Recent Growth of U.S. Banks Makes Canadian Banks Look Undervalued

Use the recent earnings growth in U.S. Banks as an indicator to purchase more shares of Bank of Montreal (TSX:BMO)(NYSE:BMO), Toronto-Dominion Bank (TSX:TD)(NYSE:TD) and Bank of Nova Scotia (TSX:BNS)(NYSE:BNS).

The Motley Fool

Use the recent earnings growth in U.S. Banks as an indicator to purchase more shares of Bank of Montreal (TSX:BMO)(NYSE:BMO), Toronto-Dominion Bank (TSX:TD)(NYSE:TD) and Bank of Nova Scotia (TSX:BNS)(NYSE:BNS). Although the latest earnings outlook for Canadian banks may have weakened, their balance sheets still remain strong and, paired with stable dividends, they will be the first to benefit from growing optimism of the U.S. banking sector and U.S. consumer.

U.S. growth potential

It’s not only U.S. banks that are seeing the early signs of gains in the U.S. economy. If you look at the recent Q2 2016 results for Canadian banks, Toronto-Dominion Bank boasted a 15% increase in its U.S Retail business year over year, which is approximately 25% of its total portfolio. Bank of Nova Scotia recorded double-digit gains in net income from its global banking division, while Bank of Montreal’s U.S. Personal & Commercial Banking division recorded a whopping 27% increase in net income year over year.

It’s not just these banks that realize the potential of the U.S. consumer. Just recently, Canadian Imperial Bank of Commerce (TSX:CM)(NYSE:CM)  purchased Chicago-based PrivateBancorp Inc. for $3.8 billion to expand its wealth management business.

Wells Fargo expands into Canada

The mood in U.S. banks has begun to reverse as confidence in domestic earnings forecasts grow, and favourable stress test results have some banks looking outside their borders for growth opportunities.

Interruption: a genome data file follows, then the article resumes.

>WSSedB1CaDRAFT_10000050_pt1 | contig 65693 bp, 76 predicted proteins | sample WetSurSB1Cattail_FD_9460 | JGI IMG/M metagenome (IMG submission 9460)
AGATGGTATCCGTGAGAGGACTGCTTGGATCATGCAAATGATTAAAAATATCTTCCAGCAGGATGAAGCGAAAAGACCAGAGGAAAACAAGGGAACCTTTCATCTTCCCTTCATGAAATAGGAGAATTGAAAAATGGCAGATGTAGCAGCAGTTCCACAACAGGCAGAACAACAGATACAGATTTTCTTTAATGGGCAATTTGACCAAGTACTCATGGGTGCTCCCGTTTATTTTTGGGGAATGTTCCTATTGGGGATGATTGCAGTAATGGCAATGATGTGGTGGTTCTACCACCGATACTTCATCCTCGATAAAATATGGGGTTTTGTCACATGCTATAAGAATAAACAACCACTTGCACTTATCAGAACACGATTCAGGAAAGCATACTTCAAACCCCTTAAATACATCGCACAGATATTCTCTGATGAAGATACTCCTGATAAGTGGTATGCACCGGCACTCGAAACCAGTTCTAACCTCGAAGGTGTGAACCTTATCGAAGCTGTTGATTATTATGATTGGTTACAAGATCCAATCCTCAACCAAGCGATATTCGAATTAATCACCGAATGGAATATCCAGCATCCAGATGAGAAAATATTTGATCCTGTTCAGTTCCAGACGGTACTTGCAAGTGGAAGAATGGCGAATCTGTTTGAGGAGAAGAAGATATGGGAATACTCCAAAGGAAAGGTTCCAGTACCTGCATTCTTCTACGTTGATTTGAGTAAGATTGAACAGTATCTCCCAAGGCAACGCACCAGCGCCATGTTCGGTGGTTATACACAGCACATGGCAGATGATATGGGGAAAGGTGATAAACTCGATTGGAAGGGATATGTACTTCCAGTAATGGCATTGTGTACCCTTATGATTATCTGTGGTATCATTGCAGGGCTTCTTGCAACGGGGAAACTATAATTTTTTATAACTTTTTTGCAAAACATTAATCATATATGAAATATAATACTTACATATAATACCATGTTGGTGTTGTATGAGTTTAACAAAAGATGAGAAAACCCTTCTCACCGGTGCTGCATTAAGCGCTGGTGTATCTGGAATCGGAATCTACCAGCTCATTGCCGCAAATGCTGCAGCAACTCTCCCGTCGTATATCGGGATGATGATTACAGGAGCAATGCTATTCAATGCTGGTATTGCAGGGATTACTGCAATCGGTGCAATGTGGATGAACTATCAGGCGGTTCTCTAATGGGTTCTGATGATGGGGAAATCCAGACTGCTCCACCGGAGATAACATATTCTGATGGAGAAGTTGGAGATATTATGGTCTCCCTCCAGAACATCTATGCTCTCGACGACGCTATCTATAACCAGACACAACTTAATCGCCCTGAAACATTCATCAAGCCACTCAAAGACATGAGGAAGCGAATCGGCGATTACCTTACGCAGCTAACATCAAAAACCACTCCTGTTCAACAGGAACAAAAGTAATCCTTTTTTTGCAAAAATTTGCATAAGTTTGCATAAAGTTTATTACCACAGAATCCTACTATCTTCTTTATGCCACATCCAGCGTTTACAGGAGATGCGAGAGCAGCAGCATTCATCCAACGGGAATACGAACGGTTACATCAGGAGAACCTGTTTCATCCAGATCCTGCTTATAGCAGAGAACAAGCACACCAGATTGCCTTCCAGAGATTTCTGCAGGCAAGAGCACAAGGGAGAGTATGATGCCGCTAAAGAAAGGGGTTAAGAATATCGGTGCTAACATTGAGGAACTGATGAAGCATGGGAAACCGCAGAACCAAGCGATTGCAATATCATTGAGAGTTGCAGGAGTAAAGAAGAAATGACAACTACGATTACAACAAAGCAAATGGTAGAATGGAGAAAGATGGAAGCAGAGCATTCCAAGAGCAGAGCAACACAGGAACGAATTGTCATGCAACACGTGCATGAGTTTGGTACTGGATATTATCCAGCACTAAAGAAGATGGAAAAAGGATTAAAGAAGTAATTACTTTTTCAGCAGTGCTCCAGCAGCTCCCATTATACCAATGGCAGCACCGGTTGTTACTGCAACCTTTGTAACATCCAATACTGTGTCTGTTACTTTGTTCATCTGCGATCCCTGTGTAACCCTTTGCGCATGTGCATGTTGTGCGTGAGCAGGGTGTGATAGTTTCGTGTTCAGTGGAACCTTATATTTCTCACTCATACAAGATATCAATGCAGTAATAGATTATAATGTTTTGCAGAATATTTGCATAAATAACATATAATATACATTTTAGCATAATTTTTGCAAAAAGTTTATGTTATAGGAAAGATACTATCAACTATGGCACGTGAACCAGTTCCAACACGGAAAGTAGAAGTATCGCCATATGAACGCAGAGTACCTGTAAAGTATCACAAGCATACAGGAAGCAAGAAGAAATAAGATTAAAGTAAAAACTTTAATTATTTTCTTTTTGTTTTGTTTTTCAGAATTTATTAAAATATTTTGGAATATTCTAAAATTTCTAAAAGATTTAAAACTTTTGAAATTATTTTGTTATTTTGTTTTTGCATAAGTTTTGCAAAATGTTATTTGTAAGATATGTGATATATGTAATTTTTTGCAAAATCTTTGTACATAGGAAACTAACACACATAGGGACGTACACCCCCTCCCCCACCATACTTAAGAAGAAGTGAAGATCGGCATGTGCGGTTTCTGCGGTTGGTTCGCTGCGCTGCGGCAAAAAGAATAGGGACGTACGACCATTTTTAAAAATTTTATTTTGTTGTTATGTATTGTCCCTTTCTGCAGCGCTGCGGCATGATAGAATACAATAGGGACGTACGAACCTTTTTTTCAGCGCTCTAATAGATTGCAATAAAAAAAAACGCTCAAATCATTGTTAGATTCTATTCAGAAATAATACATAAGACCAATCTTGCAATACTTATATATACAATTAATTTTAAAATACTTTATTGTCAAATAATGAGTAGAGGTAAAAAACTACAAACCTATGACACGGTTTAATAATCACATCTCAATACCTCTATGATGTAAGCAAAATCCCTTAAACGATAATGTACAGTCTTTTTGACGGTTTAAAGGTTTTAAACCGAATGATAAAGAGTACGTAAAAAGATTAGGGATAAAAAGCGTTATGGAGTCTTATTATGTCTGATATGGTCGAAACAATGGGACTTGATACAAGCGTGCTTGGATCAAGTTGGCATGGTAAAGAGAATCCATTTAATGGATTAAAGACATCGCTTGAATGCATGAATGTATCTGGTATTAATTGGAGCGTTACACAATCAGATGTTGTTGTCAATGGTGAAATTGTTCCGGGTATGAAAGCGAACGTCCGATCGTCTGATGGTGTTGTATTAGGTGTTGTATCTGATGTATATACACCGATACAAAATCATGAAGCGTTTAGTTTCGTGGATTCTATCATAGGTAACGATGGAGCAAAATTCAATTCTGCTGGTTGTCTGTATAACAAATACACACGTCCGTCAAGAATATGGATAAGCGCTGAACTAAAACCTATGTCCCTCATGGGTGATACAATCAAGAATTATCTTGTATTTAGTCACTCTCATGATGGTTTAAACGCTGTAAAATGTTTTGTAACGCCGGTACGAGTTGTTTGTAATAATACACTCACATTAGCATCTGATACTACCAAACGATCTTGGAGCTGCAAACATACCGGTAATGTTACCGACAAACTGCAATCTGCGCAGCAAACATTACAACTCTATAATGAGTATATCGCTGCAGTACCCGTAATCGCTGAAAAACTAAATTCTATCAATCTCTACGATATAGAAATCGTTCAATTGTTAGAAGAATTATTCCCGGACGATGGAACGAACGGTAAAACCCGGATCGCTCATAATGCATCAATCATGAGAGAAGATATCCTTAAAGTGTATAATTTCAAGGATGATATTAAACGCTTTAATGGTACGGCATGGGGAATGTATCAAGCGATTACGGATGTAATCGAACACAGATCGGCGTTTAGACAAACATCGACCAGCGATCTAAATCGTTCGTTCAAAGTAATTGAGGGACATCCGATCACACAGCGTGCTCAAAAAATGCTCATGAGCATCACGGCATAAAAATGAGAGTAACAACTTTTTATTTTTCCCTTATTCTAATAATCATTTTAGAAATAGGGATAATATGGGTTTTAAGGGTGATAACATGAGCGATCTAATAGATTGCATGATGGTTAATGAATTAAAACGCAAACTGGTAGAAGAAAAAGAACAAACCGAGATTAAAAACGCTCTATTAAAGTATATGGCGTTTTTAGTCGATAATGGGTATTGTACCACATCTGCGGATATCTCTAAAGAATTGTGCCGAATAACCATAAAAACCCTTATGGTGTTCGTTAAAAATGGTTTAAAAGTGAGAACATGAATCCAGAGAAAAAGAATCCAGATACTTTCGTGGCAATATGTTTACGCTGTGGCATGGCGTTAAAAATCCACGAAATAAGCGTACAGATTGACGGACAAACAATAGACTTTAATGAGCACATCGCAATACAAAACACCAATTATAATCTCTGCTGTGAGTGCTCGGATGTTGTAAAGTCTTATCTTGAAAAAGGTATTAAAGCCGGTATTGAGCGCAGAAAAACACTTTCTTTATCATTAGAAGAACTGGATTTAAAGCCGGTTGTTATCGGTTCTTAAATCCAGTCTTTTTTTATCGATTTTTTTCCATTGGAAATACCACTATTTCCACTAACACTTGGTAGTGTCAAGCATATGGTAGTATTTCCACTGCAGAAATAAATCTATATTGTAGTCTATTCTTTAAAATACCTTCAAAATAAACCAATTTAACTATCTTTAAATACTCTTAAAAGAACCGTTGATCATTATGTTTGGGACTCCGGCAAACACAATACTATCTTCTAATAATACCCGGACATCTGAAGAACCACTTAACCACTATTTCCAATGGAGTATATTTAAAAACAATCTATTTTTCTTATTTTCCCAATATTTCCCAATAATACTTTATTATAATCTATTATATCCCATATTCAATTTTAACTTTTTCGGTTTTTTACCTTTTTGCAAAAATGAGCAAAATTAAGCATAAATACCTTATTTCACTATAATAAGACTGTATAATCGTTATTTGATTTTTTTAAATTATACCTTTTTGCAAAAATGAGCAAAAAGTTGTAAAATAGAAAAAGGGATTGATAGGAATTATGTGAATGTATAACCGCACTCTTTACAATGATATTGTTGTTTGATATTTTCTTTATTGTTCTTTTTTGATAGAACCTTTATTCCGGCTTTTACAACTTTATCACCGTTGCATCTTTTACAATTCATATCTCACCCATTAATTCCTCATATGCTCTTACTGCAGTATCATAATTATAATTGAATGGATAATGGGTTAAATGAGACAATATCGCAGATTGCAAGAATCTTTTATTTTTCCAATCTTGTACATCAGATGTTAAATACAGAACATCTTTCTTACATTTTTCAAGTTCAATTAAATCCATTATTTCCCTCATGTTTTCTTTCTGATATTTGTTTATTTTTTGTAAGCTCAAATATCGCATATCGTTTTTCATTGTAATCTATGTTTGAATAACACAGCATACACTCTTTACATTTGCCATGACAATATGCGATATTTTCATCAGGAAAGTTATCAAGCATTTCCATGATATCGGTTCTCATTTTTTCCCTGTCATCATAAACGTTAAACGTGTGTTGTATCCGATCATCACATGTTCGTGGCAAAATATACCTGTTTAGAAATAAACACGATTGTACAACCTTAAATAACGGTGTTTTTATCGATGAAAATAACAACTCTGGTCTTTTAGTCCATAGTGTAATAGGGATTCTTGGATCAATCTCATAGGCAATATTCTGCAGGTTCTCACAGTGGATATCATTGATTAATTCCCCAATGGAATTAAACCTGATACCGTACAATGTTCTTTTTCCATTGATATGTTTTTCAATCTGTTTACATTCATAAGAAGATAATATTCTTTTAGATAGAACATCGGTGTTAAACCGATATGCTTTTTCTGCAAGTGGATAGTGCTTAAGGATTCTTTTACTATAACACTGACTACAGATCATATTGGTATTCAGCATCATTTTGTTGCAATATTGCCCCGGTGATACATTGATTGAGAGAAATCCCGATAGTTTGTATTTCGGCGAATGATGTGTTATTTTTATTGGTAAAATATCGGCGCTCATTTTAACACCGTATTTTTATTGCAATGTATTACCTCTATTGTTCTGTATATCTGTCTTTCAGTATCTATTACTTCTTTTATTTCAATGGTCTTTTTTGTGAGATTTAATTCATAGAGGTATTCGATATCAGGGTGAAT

Recently, Wells Fargo & Co (NYSE:WFC) announced plans to expand into the Canadian market through the purchase of financial assets from GE Capital, viewing Canada as a priority market with expected double-digit profit and growth targets. The assets purchased were a part of GE’s North American portfolio that included the distribution and vendor finance businesses from GE Capital, totaling about $3 billion and approximately 400 employees.

GE Capital’s financial business in Canada was primarily focused in commercial banking, lending to mid-cap businesses, so it’s unlikely to have any effect on the bottom line of Canada’s Big Five banks.

Unlike its U.S. division, CIBC has no retail position in the Canadian market. CIBC chief executive officer Victor Dodig said on a conference call, “What we’re trying to achieve for our shareholders and for our clients is to have a business with a more diversified earnings stream than just relying largely on the Canadian market.”

Its time for investors to start adopting a less risk-adverse mood and begin to position themselves in companies that are currently exceeding earning targets and are positioned to profit off the growing U.S. economy.

Which bank should you choose?

With 25% of its total portfolio returns driven by its U.S. operations, Toronto-Dominion Bank will not disappoint. U.S. domestic demand will continue to grow, supported by a healthy labour market and low energy prices, while its Canadian operations will continue flourish due to its leading retail banking business. According to JD Power, Toronto-Dominion Bank received top awards in its 2015 Canadian Retail Banking Satisfaction Study.

This article represents the opinion of the writer, who may disagree with the “official” recommendation position of a Motley Fool premium service or advisor. We’re Motley! Questioning an investing thesis — even one of our own — helps us all think critically about investing and make decisions that help us become smarter, happier, and richer, so we sometimes publish articles that may not be in line with recommendations, rankings or other content.

Fool contributor Scott Brandt has no position in any stocks mentioned. The Motley Fool owns shares of Wells Fargo.

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